Paul: What are some examples of inaccurate portrayals?
Vasilis: I hate to harp on Batman, but FOX’s Gotham is so rife with stigmatizing mental health portrayals that it’s impossible to ignore. Not only does Gotham inaccurately portray mental health symptoms and conflate violence with mental illness, characters have been blatantly discouraged from seeking mental health treatment. For example, in the pilot episode, Alfred warns a young Bruce Wayne with behavioral problems, “No psychiatrists!” Even for an over-the-top show like Gotham, the inaccurate, stigmatizing mental health portrayals are pretty egregious.
Paul: What tips would you give our readers for telling the difference between accurate and inaccurate?
Vasilis: The burden of determining the accuracy of mental health portrayals shouldn’t be placed on audiences, who may not have first-hand mental health experience. Nonetheless, with variable accuracy of mental health portrayals in media (including news media), improving the mental health literacy of audiences is a necessary goal.
I think of accuracy as existing on a spectrum – no portrayal will be completely accurate, and accuracy is, to a certain degree, subjective. Beyond the accurate portrayal of symptoms and treatment, the conflation of violence with mental illness and the use of pejorative terminology when referring to people with mental illnesses should be avoided.
Paul: What’s your favorite show right now?
Vasilis: The Knick – I’m really disappointed Steven Soderbergh won’t be continuing the story of the first two seasons.
Paul: Who’s your favorite character- from any story- and what’s so special about him or her?
Vasilis: Batman. Although it may not seem like it, given my criticism of how the Batman villains have been portrayed, I’ve in fact been a Batman fan for as long as I can remember. Batman, to me, represents two things: being the best you can be, and never giving up, no matter the odds. These are admirable qualities.
To see why Batman has been such an inspiration to so many people, go to Netflix and check out Legends of the Knight, a documentary Broadcast Thought partnered with filmmaker Brett Culp to produce.
Paul: Would you briefly describe your comic book, Aura, for our readers?
Vasilis: Aura is the story of Alexis Pope, a fledgling fashion designer based in Brooklyn who lives with bipolar disorder and associated migraines. Her headache harbinger – a rainbow-tinged visual aura – is actually an energy form that transforms her thoughts into physical projections. Alexis can also fly and levitate objects, all with the polychromatic power of her mind!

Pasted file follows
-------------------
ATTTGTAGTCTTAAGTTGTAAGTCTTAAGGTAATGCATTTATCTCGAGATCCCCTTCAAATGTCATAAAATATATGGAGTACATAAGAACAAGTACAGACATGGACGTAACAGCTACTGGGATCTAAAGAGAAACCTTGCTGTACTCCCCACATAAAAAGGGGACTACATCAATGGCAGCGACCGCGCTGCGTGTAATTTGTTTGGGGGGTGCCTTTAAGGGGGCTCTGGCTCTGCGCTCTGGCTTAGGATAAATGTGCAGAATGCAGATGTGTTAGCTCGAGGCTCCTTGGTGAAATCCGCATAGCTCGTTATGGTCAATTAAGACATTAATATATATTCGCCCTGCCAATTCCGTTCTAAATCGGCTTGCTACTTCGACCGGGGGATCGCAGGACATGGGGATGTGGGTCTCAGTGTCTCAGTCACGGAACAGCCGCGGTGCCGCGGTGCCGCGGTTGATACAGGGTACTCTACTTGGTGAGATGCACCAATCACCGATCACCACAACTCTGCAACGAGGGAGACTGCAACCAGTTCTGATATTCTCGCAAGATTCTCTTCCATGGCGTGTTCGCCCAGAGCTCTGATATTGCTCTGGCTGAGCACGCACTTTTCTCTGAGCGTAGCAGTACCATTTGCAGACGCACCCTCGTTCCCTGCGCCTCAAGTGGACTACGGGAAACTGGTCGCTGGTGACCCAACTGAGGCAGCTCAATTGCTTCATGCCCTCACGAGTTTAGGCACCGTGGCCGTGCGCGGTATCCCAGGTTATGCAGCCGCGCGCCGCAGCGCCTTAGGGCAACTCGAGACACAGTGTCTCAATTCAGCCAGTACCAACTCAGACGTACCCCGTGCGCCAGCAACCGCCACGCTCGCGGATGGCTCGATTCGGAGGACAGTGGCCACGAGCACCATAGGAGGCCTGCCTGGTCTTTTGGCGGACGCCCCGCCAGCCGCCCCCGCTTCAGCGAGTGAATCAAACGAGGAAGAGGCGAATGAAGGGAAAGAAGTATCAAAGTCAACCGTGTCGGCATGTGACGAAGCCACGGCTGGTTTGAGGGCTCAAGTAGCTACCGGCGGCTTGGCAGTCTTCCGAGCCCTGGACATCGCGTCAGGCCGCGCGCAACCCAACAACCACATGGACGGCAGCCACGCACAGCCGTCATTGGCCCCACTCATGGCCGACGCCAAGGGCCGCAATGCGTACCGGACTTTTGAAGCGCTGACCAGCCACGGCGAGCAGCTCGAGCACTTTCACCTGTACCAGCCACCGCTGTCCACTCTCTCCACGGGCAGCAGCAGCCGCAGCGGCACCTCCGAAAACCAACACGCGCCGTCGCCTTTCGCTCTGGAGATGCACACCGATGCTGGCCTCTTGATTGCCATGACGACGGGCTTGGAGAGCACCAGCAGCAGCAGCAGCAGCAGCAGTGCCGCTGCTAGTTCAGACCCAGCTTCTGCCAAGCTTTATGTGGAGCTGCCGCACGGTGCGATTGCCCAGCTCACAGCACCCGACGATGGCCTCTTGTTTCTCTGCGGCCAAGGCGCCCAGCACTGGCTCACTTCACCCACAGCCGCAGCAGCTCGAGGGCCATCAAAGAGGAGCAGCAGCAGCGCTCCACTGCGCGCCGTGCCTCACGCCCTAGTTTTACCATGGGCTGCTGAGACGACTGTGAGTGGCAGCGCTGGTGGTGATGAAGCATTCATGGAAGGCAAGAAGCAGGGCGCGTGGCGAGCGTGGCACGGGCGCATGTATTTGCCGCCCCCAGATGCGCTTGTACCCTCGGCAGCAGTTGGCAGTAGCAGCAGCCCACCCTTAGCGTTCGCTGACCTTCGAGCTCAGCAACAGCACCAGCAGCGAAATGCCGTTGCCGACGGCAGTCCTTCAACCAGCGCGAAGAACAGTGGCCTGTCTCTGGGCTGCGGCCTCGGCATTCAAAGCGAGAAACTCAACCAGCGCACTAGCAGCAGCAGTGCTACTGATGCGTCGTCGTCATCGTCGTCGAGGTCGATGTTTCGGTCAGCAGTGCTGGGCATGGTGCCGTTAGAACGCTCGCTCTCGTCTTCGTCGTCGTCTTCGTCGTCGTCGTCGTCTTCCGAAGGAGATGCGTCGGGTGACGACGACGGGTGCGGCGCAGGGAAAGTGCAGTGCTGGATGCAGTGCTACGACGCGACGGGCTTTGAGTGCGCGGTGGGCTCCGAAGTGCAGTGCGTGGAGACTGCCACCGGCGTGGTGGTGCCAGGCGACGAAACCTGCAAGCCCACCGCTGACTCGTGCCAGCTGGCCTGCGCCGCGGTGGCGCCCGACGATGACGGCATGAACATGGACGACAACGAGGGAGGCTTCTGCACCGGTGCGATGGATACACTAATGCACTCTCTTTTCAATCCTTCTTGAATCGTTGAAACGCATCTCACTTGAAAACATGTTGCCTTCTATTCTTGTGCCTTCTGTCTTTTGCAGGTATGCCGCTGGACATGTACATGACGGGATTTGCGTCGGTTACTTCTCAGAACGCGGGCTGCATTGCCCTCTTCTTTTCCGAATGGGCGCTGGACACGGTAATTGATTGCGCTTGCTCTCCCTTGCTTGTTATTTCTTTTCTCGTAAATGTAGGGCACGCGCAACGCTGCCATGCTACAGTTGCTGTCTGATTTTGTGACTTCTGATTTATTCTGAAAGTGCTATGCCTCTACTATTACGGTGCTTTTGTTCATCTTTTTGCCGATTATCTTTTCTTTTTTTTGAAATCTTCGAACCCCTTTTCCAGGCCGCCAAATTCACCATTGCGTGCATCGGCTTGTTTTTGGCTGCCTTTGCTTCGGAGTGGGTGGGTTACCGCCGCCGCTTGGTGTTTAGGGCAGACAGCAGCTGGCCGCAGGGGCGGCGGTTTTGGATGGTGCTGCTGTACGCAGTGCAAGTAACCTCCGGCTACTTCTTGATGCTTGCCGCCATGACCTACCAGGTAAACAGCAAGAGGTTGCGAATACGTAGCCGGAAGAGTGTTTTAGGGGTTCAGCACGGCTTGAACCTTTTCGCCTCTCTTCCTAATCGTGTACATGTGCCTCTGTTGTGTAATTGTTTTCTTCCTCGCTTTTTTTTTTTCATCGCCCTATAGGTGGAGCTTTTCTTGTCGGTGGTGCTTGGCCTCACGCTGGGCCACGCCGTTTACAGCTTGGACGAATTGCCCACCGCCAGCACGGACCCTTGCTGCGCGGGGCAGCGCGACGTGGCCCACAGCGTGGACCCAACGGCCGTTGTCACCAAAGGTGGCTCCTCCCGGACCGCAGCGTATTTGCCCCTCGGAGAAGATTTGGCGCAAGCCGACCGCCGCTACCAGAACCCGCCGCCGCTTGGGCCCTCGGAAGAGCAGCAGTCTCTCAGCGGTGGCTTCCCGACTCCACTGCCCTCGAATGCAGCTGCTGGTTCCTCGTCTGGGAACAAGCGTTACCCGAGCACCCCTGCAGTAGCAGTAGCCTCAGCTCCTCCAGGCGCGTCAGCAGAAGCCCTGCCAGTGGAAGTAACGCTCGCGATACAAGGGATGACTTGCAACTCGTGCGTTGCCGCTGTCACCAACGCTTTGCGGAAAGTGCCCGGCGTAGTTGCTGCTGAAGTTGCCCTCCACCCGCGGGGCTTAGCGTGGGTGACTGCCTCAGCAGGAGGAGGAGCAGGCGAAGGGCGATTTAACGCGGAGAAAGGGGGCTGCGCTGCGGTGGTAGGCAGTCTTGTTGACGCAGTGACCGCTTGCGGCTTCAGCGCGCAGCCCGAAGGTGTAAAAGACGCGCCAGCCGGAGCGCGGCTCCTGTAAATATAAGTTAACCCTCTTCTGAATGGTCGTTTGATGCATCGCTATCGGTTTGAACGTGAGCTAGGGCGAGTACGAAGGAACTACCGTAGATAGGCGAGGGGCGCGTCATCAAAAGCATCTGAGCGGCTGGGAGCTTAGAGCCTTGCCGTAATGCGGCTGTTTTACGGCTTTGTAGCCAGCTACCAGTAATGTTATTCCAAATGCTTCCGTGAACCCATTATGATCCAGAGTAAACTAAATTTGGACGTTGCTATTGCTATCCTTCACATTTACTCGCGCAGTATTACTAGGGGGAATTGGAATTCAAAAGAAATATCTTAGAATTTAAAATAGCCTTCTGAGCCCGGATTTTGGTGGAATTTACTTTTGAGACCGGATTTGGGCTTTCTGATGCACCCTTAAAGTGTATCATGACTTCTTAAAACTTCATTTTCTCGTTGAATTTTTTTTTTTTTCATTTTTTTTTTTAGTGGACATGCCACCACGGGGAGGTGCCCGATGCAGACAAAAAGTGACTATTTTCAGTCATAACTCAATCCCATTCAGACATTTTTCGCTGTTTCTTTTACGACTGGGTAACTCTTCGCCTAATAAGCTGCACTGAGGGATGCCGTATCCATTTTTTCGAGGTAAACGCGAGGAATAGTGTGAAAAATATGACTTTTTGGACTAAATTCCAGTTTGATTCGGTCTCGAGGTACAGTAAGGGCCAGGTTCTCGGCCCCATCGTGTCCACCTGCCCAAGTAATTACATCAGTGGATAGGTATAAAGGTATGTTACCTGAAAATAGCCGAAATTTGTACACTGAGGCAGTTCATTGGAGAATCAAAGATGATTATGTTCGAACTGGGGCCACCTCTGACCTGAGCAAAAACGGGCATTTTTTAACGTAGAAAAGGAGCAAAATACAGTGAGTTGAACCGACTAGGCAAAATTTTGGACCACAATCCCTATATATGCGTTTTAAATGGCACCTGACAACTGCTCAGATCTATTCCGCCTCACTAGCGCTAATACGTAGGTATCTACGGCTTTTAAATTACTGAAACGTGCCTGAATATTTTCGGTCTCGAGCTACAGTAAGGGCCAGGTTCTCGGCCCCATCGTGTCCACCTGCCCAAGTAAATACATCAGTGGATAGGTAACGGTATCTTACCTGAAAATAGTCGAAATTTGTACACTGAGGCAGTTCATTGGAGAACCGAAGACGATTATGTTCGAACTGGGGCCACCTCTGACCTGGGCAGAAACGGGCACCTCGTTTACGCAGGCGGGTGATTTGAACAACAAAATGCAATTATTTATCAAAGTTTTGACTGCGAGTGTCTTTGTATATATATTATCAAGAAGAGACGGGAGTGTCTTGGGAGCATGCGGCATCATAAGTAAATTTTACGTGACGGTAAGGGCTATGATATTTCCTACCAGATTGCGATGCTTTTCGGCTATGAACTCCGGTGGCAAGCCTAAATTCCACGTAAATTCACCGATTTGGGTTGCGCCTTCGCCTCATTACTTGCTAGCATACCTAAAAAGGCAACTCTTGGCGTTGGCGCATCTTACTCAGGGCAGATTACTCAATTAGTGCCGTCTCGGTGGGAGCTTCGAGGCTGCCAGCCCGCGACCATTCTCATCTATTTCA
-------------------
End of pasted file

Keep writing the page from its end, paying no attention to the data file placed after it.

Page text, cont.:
But despite her powers, Alexis has faced difficulties related to her bipolar disorder – she survived a suicide attempt and has struggled ot find the right treatment. As if these challenges weren’t enough, the stigma associated with mental illnesses like bipolar disorder has caused Alexis to feel isolated and marginalized.
With effective treatment, an empowered Alexis reframes the role mental illness plays in her life and embraces her heroic identity, forging ahead as the super hero Aura!
Paul: Who or what was the inspiration for the character, Alexis Pope (AKA ‘Aura’) in your comic book?
Vasilis: Although not inspired by any specific patient, the many challenges people with mental illnesses face- which I have become familiar with in my career as a psychiatrist- informed the character of Alexis. Stigma (including self-stigma), treatment non-adherence, and the importance of the therapeutic relationship are just some of the topics that influenced Alexis’ characterization.
As you know, over half of Americans – 183 million people – will experience a diagnosable mental disorder at some point in their lives, according to the National Comorbidity Survey Replication (NCS-R). Yet, there are few representations of people with mental illnesses in comic books.
And when mental disorders are depicted in comics, they are overwhelmingly associated with violence and villainy. But the vast majority of people with mental disorders do not commit violent acts; studies show only about four percent of violence in the United States can be attributed to people with mental illnesses.
As a psychiatrist, mental health advocate, and life-long comic book fan, I felt the need to take corrective action, so I teamed up with acclaimed artist Marguerite Sauvage to redefine how people living with mental illnesses are represented in comics.
Aura eschews the shameful, archaic depictions of mental illness that have become ubiquitous tropes in comics. Instead, Aura provides a positive role model, not only for people living with mental illnesses, but for anyone who defies stereotypes and believes they’re more than just a label.
Paul: What’s in store for Alexis? What do you think her big challenges will be?
Vasilis: Alexis’ next big challenge will be trying to get published! It’s my sincere belief that mental health stigma is best fought through positive cultural change. In this regard, it’s my intention to help effect change by pitching to publishers a comic book series based on Aura.
As you can probably tell, I’m very excited about Aura and the myriad possibilities of utilizing the character and story to combat mental health stigma, and I’m grateful to you, Paul, for giving me the opportunity to share Aura’s story with your readers.
Paul: Thank you for taking time to do this interview, Dr. Pozios. Before we go, is there anyone that you’d like to nominate as being particularly Thero Worthy?
Vasilis: There’s a lot of people I’d like to nominate, but I think Brett Culp would be high on that list. Brett is a filmmaker best known for his 2013 documentary, Legends of the Knight, about the power of storytelling and the inspirational quality of Batman. Legends of the Knight was featured in over 100 grass-roots charity screenings across the country, and can now be seen on Netflix. Brett formed a non-profit, The Rising Hero Project, to help fund films that support charitable organizations and inspire communities. Brett is currently working on Look to the Sky, a film about young people doing amazing things in the spirit of Superman.